Another Friday night in the gully

On Friday evening I received a call from a friend named Jermaine who works with the Colour Pink Group. Jermaine was panicked and upset and it took several minutes for me to understand what had happened.

Jermaine works with youth who have been kicked out of their homes and disenfranchised by society because of who they are. So they live in a gully nearby Kingston’s main business district. He visits them every Friday to distribute condoms (some of them support themselves through sex work) and whatever else he has been able to collect for them.

This past Friday, he brought his lap top so he could show them a documentary video someone had made of these youth talking about their experiences. They showed their faces and discussed some very intimate things. Apparently, this filmmaker had given them the impression that they could seek asylum and go overseas if they showed their faces. (This is solely Jermaine’s account of events; I do not know who the filmmaker is and have not contacted police).

“The impression that they got is that if they showed their face, they were going to work up” to go overseas. It must be said that some of these young men display antisocial behaviour and are more familiar with defending themselves on the streets than moving through mainstream society’s institutions such as schools and jobs. So while they are smart, they are likely not familiar with how the media works in terms of consent. This matters because they are at-risk and vulnerable. “They didn’t sign a contract, they didn’t get paid and they didn’t know their face would be shown,” Jermaine says.

In any case, Jermaine was showing them this documentary and the police drove by. Some of the young men ran, but Jermaine did not as he had done nothing wrong. According to what police said, there had been some larcenies in the area. So they took Jermaine’s laptop (which was given to him by fellow volunteer Amy. Here is her account of events.) to the nearest police station on the suspicion that it was stolen.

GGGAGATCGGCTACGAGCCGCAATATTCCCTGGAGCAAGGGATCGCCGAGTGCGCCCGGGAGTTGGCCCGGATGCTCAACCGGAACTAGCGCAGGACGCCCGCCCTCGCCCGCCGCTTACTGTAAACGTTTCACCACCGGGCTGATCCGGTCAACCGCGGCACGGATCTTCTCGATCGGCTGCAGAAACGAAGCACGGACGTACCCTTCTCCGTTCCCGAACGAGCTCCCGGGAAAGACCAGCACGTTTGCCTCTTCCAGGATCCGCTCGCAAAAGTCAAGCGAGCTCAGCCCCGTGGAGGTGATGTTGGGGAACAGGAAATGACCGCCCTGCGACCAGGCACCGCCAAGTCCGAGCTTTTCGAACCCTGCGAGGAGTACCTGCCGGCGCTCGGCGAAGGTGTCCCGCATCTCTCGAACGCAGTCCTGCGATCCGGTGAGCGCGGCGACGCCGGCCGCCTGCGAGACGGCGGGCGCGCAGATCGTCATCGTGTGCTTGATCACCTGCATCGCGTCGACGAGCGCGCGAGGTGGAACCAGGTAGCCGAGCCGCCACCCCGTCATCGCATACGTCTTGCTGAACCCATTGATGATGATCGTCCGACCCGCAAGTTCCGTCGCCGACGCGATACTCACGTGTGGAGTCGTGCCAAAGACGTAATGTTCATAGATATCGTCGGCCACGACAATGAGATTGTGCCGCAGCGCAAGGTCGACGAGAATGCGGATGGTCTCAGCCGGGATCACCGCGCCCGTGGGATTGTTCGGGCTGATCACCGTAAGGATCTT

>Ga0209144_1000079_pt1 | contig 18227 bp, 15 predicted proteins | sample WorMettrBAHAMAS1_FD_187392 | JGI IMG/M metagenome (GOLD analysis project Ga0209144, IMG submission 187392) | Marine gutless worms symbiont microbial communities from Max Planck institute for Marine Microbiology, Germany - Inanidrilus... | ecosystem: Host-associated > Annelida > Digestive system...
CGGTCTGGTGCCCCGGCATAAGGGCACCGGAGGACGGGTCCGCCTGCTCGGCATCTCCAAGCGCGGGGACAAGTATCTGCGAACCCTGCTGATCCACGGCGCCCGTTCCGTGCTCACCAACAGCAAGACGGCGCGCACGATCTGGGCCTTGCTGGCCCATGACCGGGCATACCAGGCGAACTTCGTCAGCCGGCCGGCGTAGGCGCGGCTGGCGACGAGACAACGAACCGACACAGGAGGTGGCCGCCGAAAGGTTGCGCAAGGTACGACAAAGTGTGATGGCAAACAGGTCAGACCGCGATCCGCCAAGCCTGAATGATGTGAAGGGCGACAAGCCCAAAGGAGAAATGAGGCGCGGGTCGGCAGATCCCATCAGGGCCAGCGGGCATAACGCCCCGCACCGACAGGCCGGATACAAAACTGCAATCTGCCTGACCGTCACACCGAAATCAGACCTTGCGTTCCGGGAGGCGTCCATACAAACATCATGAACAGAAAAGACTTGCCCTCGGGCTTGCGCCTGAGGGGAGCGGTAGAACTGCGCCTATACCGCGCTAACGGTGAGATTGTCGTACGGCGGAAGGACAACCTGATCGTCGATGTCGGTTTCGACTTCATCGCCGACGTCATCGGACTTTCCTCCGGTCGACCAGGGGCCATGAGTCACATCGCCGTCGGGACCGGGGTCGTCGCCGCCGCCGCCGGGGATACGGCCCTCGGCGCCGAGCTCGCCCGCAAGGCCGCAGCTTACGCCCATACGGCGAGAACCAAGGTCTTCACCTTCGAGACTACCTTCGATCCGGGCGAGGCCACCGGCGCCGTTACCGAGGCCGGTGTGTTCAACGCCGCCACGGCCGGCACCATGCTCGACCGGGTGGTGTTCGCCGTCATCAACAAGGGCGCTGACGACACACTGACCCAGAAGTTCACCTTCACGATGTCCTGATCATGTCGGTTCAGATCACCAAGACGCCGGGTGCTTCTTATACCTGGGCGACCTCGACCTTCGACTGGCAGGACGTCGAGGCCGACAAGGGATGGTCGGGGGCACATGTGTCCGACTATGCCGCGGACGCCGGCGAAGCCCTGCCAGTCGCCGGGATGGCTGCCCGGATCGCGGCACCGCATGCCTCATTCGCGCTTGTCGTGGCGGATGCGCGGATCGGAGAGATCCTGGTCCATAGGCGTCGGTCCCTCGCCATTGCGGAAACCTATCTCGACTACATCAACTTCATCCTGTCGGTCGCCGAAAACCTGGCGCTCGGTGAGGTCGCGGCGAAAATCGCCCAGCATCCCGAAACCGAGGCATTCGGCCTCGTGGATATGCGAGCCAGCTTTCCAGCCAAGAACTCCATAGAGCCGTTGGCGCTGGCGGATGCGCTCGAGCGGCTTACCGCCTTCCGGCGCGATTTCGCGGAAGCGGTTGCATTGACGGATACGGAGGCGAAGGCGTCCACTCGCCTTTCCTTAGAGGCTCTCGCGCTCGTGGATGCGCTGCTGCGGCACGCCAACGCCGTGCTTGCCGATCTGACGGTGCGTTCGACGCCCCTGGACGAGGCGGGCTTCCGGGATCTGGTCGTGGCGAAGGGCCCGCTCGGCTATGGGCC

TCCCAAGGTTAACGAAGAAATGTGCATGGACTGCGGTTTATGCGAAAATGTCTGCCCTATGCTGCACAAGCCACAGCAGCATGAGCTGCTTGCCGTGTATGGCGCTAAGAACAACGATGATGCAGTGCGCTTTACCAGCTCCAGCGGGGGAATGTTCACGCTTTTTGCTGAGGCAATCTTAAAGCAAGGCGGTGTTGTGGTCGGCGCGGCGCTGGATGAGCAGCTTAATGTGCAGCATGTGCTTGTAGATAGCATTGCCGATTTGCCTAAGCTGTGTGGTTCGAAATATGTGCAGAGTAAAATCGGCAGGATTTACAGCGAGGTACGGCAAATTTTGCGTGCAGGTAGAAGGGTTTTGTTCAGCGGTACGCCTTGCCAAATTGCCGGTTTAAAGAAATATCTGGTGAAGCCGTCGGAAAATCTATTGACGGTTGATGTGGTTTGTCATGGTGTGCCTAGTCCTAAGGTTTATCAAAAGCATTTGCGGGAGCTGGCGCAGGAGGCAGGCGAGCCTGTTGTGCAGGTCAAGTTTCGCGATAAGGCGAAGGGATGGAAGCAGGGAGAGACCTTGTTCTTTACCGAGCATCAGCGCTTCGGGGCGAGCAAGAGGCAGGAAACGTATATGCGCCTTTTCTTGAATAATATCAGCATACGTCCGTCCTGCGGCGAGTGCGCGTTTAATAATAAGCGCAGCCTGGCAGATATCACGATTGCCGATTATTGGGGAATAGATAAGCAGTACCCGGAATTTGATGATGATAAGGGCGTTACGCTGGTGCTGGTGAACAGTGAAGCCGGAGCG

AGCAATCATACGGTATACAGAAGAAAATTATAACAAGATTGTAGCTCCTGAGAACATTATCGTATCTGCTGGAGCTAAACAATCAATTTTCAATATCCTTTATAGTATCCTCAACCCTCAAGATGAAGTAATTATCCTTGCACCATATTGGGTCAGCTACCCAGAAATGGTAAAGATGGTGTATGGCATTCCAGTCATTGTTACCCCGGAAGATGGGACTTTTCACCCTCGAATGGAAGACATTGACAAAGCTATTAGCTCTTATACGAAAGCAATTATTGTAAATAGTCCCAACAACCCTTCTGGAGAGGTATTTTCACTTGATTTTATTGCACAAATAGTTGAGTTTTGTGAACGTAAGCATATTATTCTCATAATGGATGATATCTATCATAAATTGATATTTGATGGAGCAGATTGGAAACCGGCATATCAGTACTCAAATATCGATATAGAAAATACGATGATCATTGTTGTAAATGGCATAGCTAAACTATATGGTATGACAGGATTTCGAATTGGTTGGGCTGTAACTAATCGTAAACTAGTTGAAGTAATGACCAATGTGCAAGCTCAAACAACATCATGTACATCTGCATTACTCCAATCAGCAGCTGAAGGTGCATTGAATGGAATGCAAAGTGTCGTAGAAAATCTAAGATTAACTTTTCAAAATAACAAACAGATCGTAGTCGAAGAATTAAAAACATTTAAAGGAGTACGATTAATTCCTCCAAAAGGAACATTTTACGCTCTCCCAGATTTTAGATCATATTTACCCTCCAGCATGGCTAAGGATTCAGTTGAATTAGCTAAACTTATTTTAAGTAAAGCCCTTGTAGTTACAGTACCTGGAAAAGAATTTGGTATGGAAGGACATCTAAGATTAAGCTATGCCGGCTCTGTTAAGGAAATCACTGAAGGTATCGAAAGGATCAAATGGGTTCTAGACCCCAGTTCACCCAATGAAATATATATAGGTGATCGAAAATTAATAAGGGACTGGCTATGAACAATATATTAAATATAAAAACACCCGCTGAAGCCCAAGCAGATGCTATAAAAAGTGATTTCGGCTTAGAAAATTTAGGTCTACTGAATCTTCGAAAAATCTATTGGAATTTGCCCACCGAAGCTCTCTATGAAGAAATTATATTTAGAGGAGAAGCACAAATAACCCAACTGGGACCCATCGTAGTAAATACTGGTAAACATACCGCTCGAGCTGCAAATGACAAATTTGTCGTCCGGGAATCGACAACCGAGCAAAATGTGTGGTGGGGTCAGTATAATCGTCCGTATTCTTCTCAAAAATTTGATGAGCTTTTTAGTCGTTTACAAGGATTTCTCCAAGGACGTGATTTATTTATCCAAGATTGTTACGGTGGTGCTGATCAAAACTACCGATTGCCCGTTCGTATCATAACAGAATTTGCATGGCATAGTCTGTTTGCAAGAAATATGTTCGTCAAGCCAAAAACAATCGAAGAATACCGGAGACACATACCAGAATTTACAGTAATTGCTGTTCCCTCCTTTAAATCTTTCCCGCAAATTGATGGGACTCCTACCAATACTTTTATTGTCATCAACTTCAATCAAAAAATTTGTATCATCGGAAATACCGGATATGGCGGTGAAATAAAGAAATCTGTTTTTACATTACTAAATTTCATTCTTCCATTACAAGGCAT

Jermaine went to the police station and was joined by Amy and Yvonne McCalla Sobers of Dwayne’s House, a civil society organization that is trying to provide housing for these young men. They vouched for Jermaine, but before the laptop was released, Jermaine was subjected to a verbal assault. “…the officer started to shout and intimidate me. He said I need the receipt…He said if he had a gun he would shoot them up…He finally let me go with the laptop and attitude as well.” Jermaine also said that the police officer used the derogatory term “battyman” numerous times. It should be noted that Inspector Murdock behaved professionally and I spoke to him on the phone and this was the case.

On a more positive note, Jermaine is about to launch more training sessions for the young men through the Colour Pink Group. They will receive vocational training and opportunities for employment. “We believe in poverty reduction through empowerment and we want to get them into jobs as well and out of shelters. I don’t believe in shelters. They are not homes.”

8 thoughts on “Another Friday night in the gully

  1. This is so disturbing. I know Jermaine is doing good work with his group, despite their great vulnerability and extreme marginalization. So is the documentary video now being widely distributed? What can be done at this stage to rectify the situation (if anything)?

  2. I went to look for the Thursday night for the first, and they were very receptive of me. I don’t know why people can’t see in their hearts its inhumane to be treating people like?

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